Local Murder Mystery Comes to Dorset Theatre Festival [Berkshire on Stage]

June 8th, 2017, 1:00 pm by Sara
Oliver Wadsworth as one of the many characters in “The Tarnation of Russell Colvin.” Photo: Riikka Olson

Oliver Wadsworth as one of the many characters in “The Tarnation of Russell Colvin.” Photo: Riikka Olson

By Gail M. Burns

In 1812 Russell Colvin, a farm worker who all agreed was “feeble-minded,” disappeared from the Boorn family farm in East Manchester, Vermont, where he, his wife and their many children lived with her family. Seven years later, two of his brothers-in-law, Stephen and Jesse Boorn, were accused of murdering Colvin, and sentenced to hang. At almost the eleventh hour, a man claiming to be Russell Colvin was identified in New Jersey and brought to Manchester, where everyone agreed that this was indeed the missing man. Charges were dropped.

This is a very brief synopsis of the true story actor Oliver Wadsworth will bring to the stage in The Tarnation of Russell Colvin at the Dorset Theatre Festival for four performances this week (today-June 10), before touring it to Jamaica VT on Thursday, June 22; Wardsboro VT on Saturday, June 24; and South Londonderry VT on Friday, June 30.

Click to read the rest at Berkshire on Stage.

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A Thought-Provoking “Red” Stars Tim Daly at Dorset Theatre Festival [Berkshire on Stage]

June 24th, 2014, 1:00 pm by Sara
“Red” at the Dorset Theatre Festival starring Tim Daly and Charles Socarides (photo: Taylor Crichton)

“Red” at the Dorset Theatre Festival starring Tim Daly and Charles Socarides
(photo: Taylor Crichton)

Theatre review by Gail M. Burns and Larry Murray

Gail M. Burns: As the lights come up on “Red” at the Dorset Theatre Festival, Mark Rothko (Tim Daly) is staring intently through the fourth wall looking, not at the audience, but rather at some imaginary painting he has just finished, and asks: “What do you see?”

Larry Murray: For me, those words signify the beginning of a wonderful excursion into the mind of the artist, as imagined by playwright John Logan. As we took our seats, that incredibly detailed set by John McDermott and the classical music playing in the background told me a lot about Rothko and his life as an artist.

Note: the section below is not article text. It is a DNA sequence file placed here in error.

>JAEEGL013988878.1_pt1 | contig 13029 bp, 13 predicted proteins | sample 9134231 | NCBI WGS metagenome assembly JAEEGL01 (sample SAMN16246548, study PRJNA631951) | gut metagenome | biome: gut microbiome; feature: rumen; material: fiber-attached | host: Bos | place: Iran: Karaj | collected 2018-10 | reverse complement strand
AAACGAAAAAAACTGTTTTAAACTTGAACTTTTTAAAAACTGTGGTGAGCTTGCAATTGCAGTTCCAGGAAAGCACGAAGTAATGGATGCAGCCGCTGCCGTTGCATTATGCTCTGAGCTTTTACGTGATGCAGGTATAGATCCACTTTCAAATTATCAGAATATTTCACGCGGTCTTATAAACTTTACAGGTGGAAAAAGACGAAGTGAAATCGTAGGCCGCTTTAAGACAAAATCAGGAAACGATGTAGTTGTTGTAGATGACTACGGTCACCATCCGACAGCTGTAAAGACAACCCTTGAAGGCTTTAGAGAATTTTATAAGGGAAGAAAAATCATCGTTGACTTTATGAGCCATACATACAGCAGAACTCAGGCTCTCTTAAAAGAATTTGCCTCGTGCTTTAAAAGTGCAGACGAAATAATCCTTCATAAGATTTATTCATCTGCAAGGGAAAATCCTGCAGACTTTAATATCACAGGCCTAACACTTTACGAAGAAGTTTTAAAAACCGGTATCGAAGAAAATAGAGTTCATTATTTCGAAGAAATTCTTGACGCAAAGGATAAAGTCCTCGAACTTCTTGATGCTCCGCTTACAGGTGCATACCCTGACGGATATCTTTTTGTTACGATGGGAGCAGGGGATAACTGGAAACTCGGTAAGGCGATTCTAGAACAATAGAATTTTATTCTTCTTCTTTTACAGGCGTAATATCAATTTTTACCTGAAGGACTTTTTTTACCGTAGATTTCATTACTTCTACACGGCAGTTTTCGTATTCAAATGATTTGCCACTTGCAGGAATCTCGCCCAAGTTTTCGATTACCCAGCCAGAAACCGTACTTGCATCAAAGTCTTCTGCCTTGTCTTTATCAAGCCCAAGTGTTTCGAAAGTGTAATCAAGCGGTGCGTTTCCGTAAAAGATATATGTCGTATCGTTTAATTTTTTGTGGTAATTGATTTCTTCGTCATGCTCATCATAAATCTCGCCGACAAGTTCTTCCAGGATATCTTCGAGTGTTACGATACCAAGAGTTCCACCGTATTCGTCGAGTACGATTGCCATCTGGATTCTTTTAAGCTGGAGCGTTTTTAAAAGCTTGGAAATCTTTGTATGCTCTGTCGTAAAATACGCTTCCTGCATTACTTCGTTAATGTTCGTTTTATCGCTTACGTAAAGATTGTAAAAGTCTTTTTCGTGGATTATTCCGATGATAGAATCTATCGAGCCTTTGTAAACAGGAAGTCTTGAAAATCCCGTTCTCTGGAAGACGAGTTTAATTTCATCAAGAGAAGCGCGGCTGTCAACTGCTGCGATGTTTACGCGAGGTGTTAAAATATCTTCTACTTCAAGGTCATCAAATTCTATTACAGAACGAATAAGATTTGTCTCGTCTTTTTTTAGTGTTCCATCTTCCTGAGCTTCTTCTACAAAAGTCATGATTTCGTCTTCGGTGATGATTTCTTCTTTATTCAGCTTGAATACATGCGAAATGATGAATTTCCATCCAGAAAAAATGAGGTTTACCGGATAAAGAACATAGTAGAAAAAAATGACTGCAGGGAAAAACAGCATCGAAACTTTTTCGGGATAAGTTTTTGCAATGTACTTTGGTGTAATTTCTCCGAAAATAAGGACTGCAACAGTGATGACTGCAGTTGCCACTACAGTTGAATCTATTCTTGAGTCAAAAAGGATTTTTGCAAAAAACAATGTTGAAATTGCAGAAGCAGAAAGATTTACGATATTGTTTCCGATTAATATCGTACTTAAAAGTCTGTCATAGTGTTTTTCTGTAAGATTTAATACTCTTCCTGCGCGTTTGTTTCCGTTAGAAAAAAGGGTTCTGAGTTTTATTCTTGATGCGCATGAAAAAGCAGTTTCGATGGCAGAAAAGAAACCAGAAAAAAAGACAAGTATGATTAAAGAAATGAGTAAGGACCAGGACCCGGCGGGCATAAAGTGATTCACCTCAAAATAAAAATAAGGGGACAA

Gail: It is a marvelous set, very realistic. I love creative spaces, they tell a lot about the artist, which is exactly what McDermott and director Adrienne Campbell-Holt intend. There are existing photos of Rothko in his studio at about this time – the play is set in 1958-1959 when Rothko was at the verge of waning as an artist – which show a less cluttered space with more natural light than either this set or Logan’s script describe, but they also show how enormous Rothko’s canvases are. Everything had to be scaled down to fit on the Dorset stage.

Larry: In many ways this was an expedition into the mind of an artist, a trip stimulated by Logan’s visit to the Tate in London during a film shoot where the Rothko Seagram paintings were. Created for the Four Seasons Restaurant, the writer was smitten by them and they in turn prompted him to write the play. “I thought about the way the colors in the paintings vibrate back and forth,” he said, deciding “it would be a great two-hander because it sorta represents and mirrors his work. Once I came up with the idea of Rothko and his assistant, everything fell in place.” And, as theatre, it works as the device to get us to learn about his art. Tim Daly as Rothko and Charles Socarides as Ken are able to answer that question, not once, but again and again.

Click to read the rest at Berkshire on Stage.

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